Robert L. Lively Jr. is dean emeritus at the University of Maine at Farmington. While not a member of the LDS Church, he has interviewed over 275 missionaries, mission presidents, various Church leaders (including President Hinckley), and other key figures involved in the missionary work of the LDS Church. He has visited the Provo Missionary Training Center and observed classroom instruction. Lively is a student of missionaries and of their desires to serve and bless others through the gospel of Jesus Christ.
The genesis of this book comes from an experience years ago in a class that Lively taught, exposing his students to various religions by inviting adherents of those religions to come and explain their beliefs. When he suggested that the Mormons be invited, his students balked. Most had had some type of experience with Mormons and preferred not to revisit it. Lively persevered, and the Mormons became the favorite presenting group. As these experiences mounted, Lively realized that no one had ever written, from an outsider’s perspective, why members of The Church of Jesus Christ of Latter-day Saints serve missions.
As a result, this may be the most exhaustive effort by any author in providing insights into the various aspects of what missionary work is really about. It touches on the expectations to serve; training in the MTC; early service in the field; core prospects of finding, teaching, and baptizing; international service; sister missionaries and senior missionaries; returning home and next steps, including, for some, a decision to leave the Church, in part because of their experiences as a missionary.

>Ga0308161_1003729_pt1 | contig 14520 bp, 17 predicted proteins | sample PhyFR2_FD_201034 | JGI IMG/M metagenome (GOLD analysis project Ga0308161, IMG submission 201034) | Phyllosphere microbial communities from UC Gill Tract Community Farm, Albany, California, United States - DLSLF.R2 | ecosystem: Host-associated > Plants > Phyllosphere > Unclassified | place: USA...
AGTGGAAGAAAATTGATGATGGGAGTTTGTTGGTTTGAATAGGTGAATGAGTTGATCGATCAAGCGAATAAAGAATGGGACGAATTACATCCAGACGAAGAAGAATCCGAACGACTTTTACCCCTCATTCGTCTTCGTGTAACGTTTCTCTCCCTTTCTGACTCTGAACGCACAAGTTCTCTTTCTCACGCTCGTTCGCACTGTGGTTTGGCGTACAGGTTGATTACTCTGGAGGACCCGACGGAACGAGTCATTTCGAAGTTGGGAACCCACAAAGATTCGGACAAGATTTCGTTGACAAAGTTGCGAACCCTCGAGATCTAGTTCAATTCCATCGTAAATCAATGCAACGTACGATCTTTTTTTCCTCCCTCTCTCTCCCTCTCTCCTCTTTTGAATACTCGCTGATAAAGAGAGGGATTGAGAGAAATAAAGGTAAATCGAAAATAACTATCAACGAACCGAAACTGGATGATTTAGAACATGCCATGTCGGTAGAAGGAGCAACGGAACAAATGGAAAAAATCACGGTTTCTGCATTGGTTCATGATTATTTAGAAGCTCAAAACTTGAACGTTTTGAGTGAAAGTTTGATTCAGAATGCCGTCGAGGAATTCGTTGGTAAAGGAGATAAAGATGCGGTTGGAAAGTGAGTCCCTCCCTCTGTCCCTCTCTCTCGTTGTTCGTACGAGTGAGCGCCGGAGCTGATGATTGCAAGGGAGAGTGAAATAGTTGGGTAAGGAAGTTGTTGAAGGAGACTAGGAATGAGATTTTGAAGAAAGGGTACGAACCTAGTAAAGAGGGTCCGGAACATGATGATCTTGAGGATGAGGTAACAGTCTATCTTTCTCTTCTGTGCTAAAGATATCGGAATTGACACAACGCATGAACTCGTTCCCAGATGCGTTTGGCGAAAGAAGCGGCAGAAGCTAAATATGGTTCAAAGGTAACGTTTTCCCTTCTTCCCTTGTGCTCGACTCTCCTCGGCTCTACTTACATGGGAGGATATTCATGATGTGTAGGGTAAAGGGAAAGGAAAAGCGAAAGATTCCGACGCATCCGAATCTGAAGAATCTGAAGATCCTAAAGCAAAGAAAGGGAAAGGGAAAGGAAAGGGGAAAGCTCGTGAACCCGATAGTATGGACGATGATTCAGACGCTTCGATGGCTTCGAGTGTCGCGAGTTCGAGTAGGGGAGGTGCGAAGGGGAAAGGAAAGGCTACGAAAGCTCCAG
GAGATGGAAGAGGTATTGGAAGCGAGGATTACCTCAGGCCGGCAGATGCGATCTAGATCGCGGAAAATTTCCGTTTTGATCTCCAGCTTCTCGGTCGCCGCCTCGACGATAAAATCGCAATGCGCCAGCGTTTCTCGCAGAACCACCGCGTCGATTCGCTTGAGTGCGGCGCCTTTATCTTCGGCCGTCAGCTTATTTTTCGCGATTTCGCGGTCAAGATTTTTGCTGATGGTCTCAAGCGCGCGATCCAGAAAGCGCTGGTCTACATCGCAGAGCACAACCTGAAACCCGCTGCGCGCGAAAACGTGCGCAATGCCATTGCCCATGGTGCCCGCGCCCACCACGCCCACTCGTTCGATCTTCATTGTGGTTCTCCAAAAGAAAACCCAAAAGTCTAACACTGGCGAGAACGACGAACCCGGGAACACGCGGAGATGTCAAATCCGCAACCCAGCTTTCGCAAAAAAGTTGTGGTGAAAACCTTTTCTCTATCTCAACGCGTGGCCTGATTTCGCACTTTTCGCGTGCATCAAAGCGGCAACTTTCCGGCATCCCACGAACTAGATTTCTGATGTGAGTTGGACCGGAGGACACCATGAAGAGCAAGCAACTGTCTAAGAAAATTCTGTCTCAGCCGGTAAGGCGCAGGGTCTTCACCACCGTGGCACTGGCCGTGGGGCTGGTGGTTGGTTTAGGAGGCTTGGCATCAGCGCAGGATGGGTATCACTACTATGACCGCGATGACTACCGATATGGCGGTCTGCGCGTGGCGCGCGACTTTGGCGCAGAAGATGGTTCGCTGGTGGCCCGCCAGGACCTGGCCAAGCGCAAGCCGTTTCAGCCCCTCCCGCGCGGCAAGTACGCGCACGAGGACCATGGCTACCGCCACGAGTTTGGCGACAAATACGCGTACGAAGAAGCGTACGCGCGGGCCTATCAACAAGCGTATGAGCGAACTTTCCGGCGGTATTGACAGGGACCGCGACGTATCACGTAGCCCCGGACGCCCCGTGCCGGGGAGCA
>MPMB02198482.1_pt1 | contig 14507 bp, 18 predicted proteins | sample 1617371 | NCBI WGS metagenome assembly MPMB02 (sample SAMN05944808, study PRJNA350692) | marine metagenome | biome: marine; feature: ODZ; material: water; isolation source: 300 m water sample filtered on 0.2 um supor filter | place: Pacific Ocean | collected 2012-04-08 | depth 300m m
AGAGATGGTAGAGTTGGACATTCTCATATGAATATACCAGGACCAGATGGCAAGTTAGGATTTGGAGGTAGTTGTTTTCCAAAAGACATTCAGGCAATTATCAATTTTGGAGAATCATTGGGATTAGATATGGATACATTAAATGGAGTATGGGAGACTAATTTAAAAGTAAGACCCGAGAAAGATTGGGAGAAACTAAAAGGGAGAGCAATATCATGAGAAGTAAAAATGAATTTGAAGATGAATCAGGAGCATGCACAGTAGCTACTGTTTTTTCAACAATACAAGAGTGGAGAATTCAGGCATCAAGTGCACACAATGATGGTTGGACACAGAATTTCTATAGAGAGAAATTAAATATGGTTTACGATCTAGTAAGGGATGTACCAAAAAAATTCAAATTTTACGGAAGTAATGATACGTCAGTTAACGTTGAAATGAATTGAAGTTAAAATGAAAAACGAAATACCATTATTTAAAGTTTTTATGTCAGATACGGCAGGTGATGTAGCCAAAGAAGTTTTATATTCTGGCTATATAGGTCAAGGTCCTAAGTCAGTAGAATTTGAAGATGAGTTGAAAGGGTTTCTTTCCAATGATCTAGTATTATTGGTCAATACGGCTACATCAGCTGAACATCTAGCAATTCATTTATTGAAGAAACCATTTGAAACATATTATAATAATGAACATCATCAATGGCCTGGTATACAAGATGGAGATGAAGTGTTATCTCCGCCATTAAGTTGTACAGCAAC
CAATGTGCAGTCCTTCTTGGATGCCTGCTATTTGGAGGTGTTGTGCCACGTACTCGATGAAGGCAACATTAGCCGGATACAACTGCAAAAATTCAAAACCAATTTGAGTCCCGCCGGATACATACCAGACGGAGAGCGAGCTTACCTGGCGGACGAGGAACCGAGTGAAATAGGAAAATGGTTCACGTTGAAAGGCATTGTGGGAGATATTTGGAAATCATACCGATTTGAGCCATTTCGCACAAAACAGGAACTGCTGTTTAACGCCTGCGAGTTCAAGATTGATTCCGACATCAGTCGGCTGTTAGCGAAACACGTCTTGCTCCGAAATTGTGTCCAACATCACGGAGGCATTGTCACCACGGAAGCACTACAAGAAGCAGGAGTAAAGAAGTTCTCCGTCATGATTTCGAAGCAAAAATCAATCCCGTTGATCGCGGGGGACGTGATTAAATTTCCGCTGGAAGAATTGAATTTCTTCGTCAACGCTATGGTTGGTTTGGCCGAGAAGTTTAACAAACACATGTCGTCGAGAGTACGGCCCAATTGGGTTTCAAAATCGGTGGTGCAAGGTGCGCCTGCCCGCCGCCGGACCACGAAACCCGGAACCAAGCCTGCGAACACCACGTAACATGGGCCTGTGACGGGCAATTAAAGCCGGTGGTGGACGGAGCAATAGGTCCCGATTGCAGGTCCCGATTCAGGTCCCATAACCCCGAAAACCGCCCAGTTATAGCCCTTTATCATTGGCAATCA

Nearly all, if not all, other books that treat missionary work are either designed to instruct how to have successful, spiritual missions or are histories of missionary work and labor in different time periods. Lively’s book, because it comes from an outside perspective, offers a candid and unvarnished look at the experiences of missionaries largely in their own voices. The book is half autobiographies, since it is largely composed of missionaries’ accounts, in their own words, about different aspects of their service. The candor and experiences shared cannot be found anywhere else. Because it does not rely on the teachings of Church leaders or experts about the vision and goals of missionary work, the book presents an authentic voice of how missionaries think and feel about their training and service. Consequently, this book speaks with a unique authority.
The Mormon Missionary should appeal to anyone interested in taking a deep and enriching dive into the minds and hearts of missionaries, sharing their reasons for service, their experiences in their service, and how that informs their lives during and after their mission experience. Because it is written by someone not of the LDS faith, it should appeal readily to others who are not of the faith but who want to understand why Mormon missionaries do what they do. For those who are of the LDS faith, this book offers a rare glimpse into a diverse collection of missionaries talking candidly about why they serve and the experiences they are having.